The Guerin review was initiated by Taoiseach Enda Kenny in February in response to the dossier handed by McCabe to Fianna Fáil leader Micheál Martin. That dossier contained a “sample” of 10 very serious allegations, including the Roche-Kelly and Lynch cases. Guerin was asked to review the actions taken by members of the Garda Síochána on the allegations. His review lasted eight weeks and he produced a report running to some 300 pages, which the Taoiseach received on Tuesday night.
While the report accepted it was “beyond the scope” of his review to make any determination on the substance of the complaints made by McCabe (in other words, if they stood up or not), he was critical of both the Garda authorities and of the minister’s response to the allegations.
Kenny accepted as much in the Dáil this week when he said the report was “critical of the inadequacy of the actions taken by a number of agencies”. That included the Garda, the Department of Justice and – critically – the minister.
Given the myriad of scrapes and controversies in which he has been involved over the past six months, this latest finding pushed Shatter’s tenure as minister for justice past the tipping point.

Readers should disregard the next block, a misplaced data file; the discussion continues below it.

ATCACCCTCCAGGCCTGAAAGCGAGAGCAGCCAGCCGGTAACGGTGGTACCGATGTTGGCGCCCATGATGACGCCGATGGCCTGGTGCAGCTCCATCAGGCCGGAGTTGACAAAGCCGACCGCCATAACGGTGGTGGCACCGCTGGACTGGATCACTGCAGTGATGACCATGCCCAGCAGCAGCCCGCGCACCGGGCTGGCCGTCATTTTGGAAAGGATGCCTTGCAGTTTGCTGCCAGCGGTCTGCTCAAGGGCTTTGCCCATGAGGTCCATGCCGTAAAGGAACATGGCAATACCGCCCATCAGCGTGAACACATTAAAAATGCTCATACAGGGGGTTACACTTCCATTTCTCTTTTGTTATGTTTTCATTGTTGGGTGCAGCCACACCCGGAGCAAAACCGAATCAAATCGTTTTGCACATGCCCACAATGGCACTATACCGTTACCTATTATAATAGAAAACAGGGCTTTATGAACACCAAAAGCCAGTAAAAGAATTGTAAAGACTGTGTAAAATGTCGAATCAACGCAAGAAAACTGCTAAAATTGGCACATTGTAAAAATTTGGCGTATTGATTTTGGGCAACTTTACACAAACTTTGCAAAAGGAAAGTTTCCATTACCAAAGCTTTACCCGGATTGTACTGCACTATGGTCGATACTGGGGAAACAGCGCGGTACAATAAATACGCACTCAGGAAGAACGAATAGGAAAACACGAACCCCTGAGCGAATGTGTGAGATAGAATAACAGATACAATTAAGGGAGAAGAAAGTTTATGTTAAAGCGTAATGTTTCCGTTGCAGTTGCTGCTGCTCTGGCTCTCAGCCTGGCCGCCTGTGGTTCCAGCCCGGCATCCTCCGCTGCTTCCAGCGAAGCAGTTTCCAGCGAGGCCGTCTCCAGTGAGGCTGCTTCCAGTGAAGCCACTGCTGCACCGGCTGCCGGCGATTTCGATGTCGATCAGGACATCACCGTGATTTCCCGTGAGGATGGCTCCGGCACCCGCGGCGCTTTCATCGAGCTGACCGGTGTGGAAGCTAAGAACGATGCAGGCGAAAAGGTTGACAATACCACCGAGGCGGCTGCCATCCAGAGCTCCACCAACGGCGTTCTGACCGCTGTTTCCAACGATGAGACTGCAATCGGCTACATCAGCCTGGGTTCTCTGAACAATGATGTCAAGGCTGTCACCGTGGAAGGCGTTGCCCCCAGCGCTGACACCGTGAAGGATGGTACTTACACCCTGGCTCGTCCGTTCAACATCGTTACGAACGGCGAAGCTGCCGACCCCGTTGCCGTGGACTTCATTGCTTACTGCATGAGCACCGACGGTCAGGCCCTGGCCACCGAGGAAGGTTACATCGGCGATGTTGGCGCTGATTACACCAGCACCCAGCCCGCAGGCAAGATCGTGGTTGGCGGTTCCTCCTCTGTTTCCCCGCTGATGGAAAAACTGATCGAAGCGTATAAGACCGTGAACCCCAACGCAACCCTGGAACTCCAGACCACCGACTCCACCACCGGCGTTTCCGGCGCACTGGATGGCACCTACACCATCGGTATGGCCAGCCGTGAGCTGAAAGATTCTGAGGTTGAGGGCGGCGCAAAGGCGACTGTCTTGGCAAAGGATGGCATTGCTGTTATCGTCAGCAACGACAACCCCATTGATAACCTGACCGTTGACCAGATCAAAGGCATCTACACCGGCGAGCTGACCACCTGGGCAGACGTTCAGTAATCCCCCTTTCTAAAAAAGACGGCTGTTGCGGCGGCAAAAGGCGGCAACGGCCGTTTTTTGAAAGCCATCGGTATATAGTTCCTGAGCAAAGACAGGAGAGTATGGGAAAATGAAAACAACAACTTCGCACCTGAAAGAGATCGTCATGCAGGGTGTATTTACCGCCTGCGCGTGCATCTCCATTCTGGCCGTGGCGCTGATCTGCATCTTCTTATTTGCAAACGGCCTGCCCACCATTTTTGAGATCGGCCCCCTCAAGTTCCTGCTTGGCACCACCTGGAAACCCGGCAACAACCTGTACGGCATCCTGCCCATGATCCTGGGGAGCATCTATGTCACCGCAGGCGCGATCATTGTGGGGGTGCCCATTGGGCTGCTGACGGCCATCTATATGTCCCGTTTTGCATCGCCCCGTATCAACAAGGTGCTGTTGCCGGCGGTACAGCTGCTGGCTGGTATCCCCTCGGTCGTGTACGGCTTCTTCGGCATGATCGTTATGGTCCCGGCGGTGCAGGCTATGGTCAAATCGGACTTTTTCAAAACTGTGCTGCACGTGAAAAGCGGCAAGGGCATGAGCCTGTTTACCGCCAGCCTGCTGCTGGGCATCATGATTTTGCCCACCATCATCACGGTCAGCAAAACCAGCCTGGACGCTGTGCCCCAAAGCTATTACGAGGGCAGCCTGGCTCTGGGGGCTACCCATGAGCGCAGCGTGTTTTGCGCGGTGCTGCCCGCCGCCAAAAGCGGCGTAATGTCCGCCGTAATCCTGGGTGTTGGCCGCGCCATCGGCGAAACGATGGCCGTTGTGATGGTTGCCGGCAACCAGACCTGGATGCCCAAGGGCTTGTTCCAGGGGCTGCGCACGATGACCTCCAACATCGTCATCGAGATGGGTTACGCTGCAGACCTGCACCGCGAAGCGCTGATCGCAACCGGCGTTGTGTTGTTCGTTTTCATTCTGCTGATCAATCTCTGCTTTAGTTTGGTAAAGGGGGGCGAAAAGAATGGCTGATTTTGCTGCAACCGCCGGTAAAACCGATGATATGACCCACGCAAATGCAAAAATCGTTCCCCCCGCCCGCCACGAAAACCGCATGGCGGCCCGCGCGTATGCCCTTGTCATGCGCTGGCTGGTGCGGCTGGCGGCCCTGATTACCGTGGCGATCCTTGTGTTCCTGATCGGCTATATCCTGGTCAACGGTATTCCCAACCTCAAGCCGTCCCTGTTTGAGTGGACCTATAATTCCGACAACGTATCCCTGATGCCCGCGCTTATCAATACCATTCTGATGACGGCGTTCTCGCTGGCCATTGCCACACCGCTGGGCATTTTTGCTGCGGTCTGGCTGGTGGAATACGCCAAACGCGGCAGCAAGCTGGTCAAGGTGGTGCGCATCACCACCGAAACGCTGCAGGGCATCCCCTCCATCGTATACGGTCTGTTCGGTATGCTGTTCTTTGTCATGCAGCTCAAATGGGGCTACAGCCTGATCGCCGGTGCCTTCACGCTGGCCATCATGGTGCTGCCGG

He did raise a number of relevant issues in his resignation letter. The GSOC had not been in a position to provide documentation to Guerin before the completion of his report. Shatter argued that the GSOC’s response to McCabe’s allegations had played a part in his reasoning when deciding how to deal with issues raised by the garda. He suggested the omission of the GSOC documentation stopped Guerin seeing the full picture.
He also complained that Guerin had not interviewed him at all in relation to the matters, even though there were provisions in the terms of reference to interview “any such person as may be considered necessary and capable of providing relevant and material assistance”.
“At no time did he ask to interview me,” Shatter wrote, “and I would have expected, if it was his intention to reach a conclusion or form an opinion with regard to my approach, or the extent of my concern with regard to the issues raised by Sgt McCabe, that he would have done so.”
Shatter was relying on a precept of natural justice. The difficulty – and irony – for him is that he had dismissed out of hand McCabe’s complaint that he had not been interviewed by O’Mahoney during the internal Garda inquiry, and had asserted – on a very shaky premise indeed – that McCabe had refused to co-operate.
It brings to mind the old saying: “What is sauce for the goose is sauce for the gander.”